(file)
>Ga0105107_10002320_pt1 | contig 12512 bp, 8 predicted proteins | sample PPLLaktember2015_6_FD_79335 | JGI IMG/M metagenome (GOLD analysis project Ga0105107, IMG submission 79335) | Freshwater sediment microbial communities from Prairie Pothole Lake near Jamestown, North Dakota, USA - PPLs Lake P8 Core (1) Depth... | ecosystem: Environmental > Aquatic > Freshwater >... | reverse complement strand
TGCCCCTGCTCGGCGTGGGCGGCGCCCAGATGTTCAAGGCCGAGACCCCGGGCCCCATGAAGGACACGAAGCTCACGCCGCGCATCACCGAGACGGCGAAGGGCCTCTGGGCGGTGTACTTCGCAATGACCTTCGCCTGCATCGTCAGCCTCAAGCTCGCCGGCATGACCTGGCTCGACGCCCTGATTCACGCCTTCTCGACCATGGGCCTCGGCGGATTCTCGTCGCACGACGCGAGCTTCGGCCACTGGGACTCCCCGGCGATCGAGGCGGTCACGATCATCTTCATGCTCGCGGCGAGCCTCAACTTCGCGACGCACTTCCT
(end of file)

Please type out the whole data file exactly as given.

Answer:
>Ga0105107_10002320_pt1 | contig 12512 bp, 8 predicted proteins | sample PPLLaktember2015_6_FD_79335 | JGI IMG/M metagenome (GOLD analysis project Ga0105107, IMG submission 79335) | Freshwater sediment microbial communities from Prairie Pothole Lake near Jamestown, North Dakota, USA - PPLs Lake P8 Core (1) Depth... | ecosystem: Environmental > Aquatic > Freshwater >... | reverse complement strand
TGCCCCTGCTCGGCGTGGGCGGCGCCCAGATGTTCAAGGCCGAGACCCCGGGCCCCATGAAGGACACGAAGCTCACGCCGCGCATCACCGAGACGGCGAAGGGCCTCTGGGCGGTGTACTTCGCAATGACCTTCGCCTGCATCGTCAGCCTCAAGCTCGCCGGCATGACCTGGCTCGACGCCCTGATTCACGCCTTCTCGACCATGGGCCTCGGCGGATTCTCGTCGCACGACGCGAGCTTCGGCCACTGGGACTCCCCGGCGATCGAGGCGGTCACGATCATCTTCATGCTCGCGGCGAGCCTCAACTTCGCGACGCACTTCCT